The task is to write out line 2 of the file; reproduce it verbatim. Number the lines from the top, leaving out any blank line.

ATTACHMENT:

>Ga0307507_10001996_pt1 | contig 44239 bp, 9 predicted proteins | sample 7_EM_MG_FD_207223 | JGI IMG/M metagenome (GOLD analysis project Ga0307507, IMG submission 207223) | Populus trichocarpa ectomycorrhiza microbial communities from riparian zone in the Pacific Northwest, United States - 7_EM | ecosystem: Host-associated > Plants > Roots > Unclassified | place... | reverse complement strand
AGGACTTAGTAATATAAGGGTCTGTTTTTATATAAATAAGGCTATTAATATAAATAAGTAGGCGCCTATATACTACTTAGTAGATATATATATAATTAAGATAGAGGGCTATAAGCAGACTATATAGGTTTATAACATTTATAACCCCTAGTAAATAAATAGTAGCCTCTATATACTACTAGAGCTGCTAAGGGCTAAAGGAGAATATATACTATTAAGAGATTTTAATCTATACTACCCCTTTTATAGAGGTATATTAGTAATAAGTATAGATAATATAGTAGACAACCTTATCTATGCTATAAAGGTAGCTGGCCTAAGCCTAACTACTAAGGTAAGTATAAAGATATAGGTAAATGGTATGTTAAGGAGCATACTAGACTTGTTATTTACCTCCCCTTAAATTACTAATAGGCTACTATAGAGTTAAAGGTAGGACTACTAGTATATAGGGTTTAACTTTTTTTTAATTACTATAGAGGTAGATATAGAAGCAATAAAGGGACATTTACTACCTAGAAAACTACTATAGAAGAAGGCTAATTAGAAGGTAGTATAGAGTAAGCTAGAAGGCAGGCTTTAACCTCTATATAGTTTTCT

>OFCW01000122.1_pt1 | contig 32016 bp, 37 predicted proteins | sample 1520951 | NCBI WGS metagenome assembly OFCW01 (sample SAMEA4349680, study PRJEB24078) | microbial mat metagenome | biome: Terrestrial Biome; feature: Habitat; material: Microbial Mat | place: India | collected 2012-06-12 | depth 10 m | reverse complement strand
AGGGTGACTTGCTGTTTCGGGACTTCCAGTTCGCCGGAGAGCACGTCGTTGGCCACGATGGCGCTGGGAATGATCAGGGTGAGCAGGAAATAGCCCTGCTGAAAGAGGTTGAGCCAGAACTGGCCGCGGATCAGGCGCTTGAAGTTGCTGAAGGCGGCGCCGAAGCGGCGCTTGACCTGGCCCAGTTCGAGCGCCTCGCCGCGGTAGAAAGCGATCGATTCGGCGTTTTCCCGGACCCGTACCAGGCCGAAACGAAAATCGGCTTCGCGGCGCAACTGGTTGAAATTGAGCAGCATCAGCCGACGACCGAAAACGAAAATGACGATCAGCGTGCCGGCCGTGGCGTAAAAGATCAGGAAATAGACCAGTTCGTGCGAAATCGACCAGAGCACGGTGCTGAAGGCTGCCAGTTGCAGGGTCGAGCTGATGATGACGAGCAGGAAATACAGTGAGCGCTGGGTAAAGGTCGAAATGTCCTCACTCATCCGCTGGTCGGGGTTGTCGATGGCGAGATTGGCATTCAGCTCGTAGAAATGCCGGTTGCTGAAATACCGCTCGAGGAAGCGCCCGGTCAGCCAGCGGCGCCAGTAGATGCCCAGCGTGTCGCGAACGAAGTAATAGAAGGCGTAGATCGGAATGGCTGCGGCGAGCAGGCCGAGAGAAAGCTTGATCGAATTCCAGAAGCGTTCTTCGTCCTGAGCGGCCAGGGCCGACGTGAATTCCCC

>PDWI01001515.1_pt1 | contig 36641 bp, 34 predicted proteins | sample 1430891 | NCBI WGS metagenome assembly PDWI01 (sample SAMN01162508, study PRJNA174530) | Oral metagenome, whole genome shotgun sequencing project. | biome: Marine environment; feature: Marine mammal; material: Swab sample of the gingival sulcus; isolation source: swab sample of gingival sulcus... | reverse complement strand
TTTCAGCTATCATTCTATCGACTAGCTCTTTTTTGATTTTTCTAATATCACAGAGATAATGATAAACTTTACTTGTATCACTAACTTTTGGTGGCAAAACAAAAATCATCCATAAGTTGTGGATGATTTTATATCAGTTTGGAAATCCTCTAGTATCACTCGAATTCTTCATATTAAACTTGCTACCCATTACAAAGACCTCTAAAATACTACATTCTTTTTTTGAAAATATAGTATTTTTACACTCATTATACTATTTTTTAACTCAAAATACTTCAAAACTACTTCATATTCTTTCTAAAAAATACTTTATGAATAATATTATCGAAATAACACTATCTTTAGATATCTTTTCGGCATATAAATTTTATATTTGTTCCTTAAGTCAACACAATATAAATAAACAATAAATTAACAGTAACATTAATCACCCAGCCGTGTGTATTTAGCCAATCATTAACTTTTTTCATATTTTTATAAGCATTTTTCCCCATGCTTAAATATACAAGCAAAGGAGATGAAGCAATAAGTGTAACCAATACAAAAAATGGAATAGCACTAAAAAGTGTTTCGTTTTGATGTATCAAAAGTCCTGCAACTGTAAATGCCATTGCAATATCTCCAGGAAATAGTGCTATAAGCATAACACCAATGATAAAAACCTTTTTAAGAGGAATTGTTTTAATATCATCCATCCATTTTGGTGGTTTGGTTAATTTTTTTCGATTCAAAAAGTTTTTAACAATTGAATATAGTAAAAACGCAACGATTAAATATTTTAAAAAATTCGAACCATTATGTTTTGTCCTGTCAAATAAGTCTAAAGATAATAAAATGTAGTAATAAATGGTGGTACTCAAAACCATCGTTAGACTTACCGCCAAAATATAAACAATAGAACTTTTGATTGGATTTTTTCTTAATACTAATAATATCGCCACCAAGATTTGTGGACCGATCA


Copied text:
AGGACTTAGTAATATAAGGGTCTGTTTTTATATAAATAAGGCTATTAATATAAATAAGTAGGCGCCTATATACTACTTAGTAGATATATATATAATTAAGATAGAGGGCTATAAGCAGACTATATAGGTTTATAACATTTATAACCCCTAGTAAATAAATAGTAGCCTCTATATACTACTAGAGCTGCTAAGGGCTAAAGGAGAATATATACTATTAAGAGATTTTAATCTATACTACCCCTTTTATAGAGGTATATTAGTAATAAGTATAGATAATATAGTAGACAACCTTATCTATGCTATAAAGGTAGCTGGCCTAAGCCTAACTACTAAGGTAAGTATAAAGATATAGGTAAATGGTATGTTAAGGAGCATACTAGACTTGTTATTTACCTCCCCTTAAATTACTAATAGGCTACTATAGAGTTAAAGGTAGGACTACTAGTATATAGGGTTTAACTTTTTTTTAATTACTATAGAGGTAGATATAGAAGCAATAAAGGGACATTTACTACCTAGAAAACTACTATAGAAGAAGGCTAATTAGAAGGTAGTATAGAGTAAGCTAGAAGGCAGGCTTTAACCTCTATATAGTTTTCT